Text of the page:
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The Rise of Apple Computer
In 1975, two computer enthusiasts, Steve Jobs and Steve Wozniak, founded a company called Apple Computer. This was nothing extraordinary by itself, as there were numerous small companies assembling computers were popping up all over. But, what distinguished Apple from others was its vision and determination to make microcomputer a consumer product for a much greater market of households and non-expert individuals. For this purpose, they packaged the product as a self-contained unit in a plastic case, able to be plugged into a standard household outlet like just any other appliance; it was to incorporate a keyboard to enter data, a screen to view the output and some form of storage to hold data and programs. Jobs and Wozniak also realized that the machine would need software to appeal to anyone other than a computer enthusiastic. With this vision, Apple I came out in 1975, which could plug into a television set display (Young, 1988).
In 1977, a much improved version of Apple called Apple II came out. It used MOS Technologies’ (a spin-off of Motorola) 6502 chips rather than Intel 8080, the standard chips at that time. It used fewer chips than the comparable Altair machines, yet it outperformed them due to superior circuit design. It had excellent color graphics capabilities, which made it suitable for interactive games. Although Apple’s BASIC was written by Steve Wozniak, for Apple II, Microsoft was contracted out for a better version. The fee from this helped Microsoft to overcome the threat of bankruptcy at that time given it had only few contracts for writing software at that time (Manes and Andrews, 1993).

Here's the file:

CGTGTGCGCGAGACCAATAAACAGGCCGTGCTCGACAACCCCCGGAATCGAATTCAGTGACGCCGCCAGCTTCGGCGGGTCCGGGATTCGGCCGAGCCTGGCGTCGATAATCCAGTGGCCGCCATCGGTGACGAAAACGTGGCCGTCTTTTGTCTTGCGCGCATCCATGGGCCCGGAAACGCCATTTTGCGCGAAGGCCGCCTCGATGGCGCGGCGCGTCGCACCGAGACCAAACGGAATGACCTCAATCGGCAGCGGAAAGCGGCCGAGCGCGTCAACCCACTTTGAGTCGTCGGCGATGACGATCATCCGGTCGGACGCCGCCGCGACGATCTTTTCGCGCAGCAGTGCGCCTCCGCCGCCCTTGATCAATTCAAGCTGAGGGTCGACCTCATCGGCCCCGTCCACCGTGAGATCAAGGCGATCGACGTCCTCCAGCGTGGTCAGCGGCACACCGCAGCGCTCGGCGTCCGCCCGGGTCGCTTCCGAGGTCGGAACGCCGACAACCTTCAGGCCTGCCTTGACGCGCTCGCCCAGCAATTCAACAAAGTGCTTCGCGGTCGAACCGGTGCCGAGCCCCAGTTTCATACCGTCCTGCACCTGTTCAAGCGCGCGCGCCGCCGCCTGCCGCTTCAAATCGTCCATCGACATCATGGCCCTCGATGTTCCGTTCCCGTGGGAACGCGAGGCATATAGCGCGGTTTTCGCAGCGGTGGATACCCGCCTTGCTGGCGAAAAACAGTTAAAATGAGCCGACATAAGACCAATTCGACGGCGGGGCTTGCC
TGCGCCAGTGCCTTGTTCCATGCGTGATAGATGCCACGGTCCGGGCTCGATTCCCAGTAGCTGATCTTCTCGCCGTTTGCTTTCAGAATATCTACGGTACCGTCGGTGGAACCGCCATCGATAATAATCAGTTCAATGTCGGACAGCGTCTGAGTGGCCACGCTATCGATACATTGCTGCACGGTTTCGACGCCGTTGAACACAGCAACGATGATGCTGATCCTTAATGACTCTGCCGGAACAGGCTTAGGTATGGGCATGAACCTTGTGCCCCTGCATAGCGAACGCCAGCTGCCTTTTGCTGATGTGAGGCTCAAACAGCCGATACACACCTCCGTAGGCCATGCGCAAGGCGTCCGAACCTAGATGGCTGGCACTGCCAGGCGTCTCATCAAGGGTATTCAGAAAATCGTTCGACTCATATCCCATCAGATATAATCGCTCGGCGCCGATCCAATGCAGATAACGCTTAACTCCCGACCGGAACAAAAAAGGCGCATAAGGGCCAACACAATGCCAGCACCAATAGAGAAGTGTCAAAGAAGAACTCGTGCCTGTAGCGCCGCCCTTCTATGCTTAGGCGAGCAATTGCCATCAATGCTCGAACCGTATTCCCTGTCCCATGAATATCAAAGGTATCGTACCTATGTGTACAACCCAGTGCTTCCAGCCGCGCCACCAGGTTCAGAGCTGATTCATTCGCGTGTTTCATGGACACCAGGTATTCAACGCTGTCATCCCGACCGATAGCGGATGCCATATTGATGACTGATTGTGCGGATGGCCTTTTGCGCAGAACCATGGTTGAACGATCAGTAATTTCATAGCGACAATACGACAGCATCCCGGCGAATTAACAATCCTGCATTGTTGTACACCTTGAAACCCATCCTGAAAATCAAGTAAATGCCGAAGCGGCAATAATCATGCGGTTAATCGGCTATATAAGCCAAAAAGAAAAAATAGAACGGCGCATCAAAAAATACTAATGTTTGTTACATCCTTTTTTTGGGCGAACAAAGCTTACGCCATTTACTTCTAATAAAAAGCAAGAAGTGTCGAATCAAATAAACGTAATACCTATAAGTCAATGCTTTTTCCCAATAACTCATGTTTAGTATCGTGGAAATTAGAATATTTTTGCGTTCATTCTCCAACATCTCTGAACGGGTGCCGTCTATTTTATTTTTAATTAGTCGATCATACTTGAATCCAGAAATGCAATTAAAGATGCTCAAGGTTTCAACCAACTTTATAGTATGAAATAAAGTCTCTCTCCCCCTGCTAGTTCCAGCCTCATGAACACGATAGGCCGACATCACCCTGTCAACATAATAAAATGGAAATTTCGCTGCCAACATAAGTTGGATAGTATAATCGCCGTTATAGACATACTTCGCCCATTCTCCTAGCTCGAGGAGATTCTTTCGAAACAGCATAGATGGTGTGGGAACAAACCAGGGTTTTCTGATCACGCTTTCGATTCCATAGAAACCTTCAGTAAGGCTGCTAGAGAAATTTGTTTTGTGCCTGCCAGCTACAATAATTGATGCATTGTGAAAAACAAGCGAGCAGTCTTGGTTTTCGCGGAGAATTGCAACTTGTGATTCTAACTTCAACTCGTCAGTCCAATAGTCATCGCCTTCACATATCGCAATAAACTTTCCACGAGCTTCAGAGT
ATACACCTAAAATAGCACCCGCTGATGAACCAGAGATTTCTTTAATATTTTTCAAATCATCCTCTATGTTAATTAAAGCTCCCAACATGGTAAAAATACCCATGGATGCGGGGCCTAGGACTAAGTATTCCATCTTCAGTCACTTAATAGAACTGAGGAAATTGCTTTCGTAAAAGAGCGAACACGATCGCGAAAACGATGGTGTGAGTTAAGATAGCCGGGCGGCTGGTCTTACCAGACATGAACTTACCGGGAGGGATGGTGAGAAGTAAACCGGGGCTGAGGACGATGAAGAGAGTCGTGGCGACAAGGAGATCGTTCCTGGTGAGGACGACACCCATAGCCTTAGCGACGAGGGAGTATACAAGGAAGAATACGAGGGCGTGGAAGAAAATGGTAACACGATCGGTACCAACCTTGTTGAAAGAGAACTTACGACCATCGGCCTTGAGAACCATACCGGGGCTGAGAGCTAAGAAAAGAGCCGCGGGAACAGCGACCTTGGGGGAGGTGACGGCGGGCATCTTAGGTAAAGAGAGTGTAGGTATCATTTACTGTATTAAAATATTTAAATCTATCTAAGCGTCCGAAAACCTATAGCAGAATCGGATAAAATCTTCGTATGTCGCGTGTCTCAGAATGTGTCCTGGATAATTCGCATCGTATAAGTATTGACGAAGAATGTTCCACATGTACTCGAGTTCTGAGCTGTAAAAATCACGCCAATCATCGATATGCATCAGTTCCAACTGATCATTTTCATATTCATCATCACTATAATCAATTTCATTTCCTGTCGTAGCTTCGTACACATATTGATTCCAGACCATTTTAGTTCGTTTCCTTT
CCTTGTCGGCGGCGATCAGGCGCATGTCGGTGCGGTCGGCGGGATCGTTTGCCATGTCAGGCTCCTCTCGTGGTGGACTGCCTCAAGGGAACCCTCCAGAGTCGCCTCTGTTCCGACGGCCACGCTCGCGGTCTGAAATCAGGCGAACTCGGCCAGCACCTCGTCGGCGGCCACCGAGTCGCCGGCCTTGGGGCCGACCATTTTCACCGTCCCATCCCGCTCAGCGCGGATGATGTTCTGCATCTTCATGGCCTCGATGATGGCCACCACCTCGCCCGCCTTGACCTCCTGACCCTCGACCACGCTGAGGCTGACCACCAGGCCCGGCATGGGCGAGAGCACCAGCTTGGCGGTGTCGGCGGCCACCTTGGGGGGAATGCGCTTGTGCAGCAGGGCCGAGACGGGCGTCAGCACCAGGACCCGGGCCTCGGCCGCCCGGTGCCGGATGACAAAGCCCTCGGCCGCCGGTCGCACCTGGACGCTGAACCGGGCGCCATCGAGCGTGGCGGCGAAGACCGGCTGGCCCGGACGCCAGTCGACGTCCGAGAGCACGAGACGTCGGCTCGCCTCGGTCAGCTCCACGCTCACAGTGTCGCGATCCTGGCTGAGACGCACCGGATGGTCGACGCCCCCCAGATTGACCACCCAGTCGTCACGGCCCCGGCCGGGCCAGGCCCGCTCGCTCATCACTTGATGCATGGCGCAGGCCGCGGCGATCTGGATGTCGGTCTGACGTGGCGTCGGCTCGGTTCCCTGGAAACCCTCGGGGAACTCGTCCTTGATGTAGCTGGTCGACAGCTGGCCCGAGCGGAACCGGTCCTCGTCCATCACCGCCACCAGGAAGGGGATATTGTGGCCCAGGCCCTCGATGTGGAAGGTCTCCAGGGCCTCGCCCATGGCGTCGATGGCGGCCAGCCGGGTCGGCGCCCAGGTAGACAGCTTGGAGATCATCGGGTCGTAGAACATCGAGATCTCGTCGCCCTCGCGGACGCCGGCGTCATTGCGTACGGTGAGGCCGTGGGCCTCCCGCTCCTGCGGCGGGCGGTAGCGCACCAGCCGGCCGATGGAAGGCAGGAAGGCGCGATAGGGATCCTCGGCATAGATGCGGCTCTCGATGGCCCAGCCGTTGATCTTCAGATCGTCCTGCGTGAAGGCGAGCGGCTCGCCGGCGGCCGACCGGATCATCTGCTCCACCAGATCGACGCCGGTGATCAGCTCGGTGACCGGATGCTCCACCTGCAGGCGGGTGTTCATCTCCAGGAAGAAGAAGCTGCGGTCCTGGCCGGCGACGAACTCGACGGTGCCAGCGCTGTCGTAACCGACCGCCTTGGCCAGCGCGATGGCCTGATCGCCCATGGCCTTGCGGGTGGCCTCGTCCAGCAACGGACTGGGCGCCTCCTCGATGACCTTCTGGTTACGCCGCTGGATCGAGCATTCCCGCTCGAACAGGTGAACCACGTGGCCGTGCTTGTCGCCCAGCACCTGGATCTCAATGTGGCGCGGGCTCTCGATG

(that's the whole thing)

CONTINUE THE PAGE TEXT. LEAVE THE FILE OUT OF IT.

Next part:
Initially, Apple II used a cassette tape but by the end of 1977, Wozniak designed a disk controller that simplified floppy disk drives that were much more simpler than the ones that were used by Altair and others at that time. Apple’s floppy-disks were 5.25 inches and could hold 113 KB of data. The disk drive sold for $ 495 which included an operating system software and a controller that plugged into one of Apple. It’s internal slots. The operating system was written by Jobs and Wozniak. It was written in UNIX which enabled it to be portable. In 1980, Apple used an attachable card called Soft Card from Microsoft which allowed Apple II to run CP/M. For Microsoft, this piece of hardware was one of the best selling products at that time (Williams and Moore, 1985).
In 1979, Apple Computer added the first spreadsheet software for microcomputers called VisiCalc. It also added a word processing software. With these application software, coupled with flexibility and relative ease of use, Apple Computer demonstrated the potential of a personal computer at the desktop. Apple’s success convinced many others of the feasibility of such a computer. One of the firms that decided to enter in the personal computer industry was none other than IBM, the most dominating firm in the computer industry at that time and this changed the computer industry dramatically since 1980.